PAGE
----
Old nonsense. Grossly insufficient for about 5 different reasons.

MountainVoyageur | 12 agosto 2013

I do not own a Tesla yet, but am very interested. One of my big concerns is its range for getting to Sierra backpacking and northern California river trips. It looks to me as if even the planned Supercharger rollout is mainly for more urban and inter-urban driving.

Taking this thread as an example, even a Supercharger in Mariposa looks dodgy to me. If I want to take visiting relatives to Yosemite Valley, up to Glacier point, around to Tuolumne Meadows, and back Google maps says the Mariposa-to-Mariposa mileage is 236 miles. And that does not count any incidental driving, such as to trailheads or just touristing around, that we would do. It also does not allow for overnight parasitic drain (which I have read is about 15 miles per night) -- a significant amount if we are in the park for several days.

Recharging in the park seems essential, but any nights we spend in the park would be in tents -- either at a campground or backpacking -- so I'm not clear how I would recharge in the park.

Another concern is getting to trailheads on the Sierra east side. I have the impression that there are plans for Superchargers on Route 395, somewhere between Mt Whitney and Reno, but I have not been able to find any details. Some Supercharger capability along Route 395 seems necessary, at least until we can recharge at trailheads :)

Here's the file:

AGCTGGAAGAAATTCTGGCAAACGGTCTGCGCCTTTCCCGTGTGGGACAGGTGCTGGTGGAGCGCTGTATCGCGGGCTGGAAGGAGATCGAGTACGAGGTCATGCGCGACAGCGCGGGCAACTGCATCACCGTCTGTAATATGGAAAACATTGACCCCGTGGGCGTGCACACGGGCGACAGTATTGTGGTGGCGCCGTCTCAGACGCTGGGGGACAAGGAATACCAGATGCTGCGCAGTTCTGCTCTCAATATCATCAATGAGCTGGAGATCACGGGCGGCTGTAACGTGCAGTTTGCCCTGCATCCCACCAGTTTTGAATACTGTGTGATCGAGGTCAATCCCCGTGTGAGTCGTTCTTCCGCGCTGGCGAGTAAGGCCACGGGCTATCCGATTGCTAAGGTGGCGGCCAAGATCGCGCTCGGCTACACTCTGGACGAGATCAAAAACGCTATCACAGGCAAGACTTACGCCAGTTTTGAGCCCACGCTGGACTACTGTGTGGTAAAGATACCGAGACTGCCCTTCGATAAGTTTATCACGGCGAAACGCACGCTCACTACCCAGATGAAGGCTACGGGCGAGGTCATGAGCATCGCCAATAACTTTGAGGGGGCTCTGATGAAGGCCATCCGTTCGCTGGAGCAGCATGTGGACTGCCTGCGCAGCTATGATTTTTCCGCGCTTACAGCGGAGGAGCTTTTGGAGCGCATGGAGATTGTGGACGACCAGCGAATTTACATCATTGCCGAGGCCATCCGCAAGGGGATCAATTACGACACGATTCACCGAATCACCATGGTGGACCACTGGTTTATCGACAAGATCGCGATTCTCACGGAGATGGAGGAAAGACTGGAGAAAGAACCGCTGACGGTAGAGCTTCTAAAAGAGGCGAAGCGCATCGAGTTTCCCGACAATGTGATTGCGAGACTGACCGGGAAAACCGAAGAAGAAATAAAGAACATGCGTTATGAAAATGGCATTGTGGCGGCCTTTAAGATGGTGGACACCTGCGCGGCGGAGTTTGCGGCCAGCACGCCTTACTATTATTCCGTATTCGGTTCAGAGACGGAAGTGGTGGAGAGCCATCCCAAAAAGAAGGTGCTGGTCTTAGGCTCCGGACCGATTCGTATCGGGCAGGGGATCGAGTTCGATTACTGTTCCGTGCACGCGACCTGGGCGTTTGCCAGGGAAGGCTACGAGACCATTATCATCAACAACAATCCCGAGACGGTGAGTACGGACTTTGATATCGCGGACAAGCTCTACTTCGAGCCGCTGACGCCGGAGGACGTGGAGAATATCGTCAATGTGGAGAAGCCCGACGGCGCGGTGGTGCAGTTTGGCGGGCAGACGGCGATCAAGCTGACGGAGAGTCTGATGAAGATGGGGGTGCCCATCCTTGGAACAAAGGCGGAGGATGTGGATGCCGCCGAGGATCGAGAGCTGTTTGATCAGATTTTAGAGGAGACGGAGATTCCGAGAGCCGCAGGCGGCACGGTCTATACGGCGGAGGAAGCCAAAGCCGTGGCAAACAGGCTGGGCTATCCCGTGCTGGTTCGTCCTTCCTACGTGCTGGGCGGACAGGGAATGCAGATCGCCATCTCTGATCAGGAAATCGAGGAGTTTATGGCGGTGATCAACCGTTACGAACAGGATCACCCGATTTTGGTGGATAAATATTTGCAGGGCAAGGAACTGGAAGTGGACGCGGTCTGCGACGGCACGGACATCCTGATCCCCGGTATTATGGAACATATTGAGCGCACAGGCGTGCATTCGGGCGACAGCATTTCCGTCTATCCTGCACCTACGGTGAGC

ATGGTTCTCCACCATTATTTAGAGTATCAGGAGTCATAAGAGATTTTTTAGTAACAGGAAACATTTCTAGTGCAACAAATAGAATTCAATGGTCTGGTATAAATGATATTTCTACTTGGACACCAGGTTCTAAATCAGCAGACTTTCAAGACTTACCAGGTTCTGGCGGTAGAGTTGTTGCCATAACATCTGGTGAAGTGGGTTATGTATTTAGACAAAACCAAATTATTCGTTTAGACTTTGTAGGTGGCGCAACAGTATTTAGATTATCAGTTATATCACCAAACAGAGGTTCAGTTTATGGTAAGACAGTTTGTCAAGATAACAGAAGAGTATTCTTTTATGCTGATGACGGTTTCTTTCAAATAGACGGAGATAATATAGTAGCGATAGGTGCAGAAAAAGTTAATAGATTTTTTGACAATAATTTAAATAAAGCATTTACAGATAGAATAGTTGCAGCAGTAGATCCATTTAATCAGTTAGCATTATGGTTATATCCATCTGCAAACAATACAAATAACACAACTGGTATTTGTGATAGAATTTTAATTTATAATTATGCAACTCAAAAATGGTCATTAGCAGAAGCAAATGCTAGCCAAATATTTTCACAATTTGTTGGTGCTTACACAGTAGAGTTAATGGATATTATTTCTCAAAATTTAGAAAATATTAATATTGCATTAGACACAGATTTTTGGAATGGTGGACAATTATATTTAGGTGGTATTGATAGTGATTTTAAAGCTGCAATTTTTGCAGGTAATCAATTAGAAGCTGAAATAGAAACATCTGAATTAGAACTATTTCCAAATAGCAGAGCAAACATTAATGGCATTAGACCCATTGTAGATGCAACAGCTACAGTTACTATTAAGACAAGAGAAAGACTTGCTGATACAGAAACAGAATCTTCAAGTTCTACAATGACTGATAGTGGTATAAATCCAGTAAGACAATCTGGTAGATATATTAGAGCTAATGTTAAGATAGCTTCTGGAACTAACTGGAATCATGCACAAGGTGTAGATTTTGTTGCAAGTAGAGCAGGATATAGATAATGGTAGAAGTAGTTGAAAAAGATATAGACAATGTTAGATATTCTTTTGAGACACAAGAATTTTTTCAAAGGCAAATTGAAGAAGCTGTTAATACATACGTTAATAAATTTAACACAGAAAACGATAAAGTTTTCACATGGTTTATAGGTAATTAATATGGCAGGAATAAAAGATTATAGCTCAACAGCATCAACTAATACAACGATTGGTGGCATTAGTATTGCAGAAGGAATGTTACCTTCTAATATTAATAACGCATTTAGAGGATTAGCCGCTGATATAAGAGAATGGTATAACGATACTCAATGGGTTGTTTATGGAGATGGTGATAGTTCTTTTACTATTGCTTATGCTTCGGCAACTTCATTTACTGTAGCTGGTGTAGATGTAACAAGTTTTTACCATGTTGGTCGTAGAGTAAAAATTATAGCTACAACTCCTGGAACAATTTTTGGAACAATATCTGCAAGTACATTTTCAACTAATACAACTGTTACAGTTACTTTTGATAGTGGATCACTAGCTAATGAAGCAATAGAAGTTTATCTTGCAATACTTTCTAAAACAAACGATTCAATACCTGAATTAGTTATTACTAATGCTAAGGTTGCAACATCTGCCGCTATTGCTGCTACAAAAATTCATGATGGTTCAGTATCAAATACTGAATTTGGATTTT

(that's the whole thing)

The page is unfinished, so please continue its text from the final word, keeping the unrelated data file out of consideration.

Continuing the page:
Are others using their Model S's for things like Sierra backpacking, Trinity Mountains backpacking, or northern California river trips? If so, how do you handle the charging?

My bottom line is that I can see the Tesla Model S (and, presumably the Model X) as practical for most things, at least once the other Superchargers get rolled out, but I am having a difficult time seeing it as practical for getting to wilderness outings.

--MV

DonS | 12 agosto 2013

City to city will soon be possible. National park to national park isn't even discussed. I would love to be able to take my Model S across the country to visit national parks, but it is virtually impossible. A supercharger near each major park would be great, or alternatively, many J1772 chargers in the parks near trail heads. Hopefully, the increasing volume of electric cars will enable this within a few years.

jmatson | 12 agosto 2013

There is very little charging infrastructure in the central valley. Somewhere along 99 would be helpful for both Sequoia and Yosemite. The map looks good for 395--dots possibly in Lancaster, and Lone Pine or Bishop.

GaryCal | 17 settembre 2013

I just got a report from San Joaquin Valley Air Quality Management District (see the copy at the bottom of this page http://energycenter.org/programs/pev-planning/san-joaquin). There is financial support for putting in infrastructure, but unfortunately there is an assumption that it is all Leaf/Volt infrastructure. So lots of talk about convenience charging while at the supermarket, not so much concern about somebody staying overnight and charging (and no focus at all on bringing a supercharger here, although they do discuss high voltage charging technology). The problem, of course, is that this means that people visiting Yosemite and driving through Fresno are going to take a gas vehicle if they have one and leave their Tesla at home.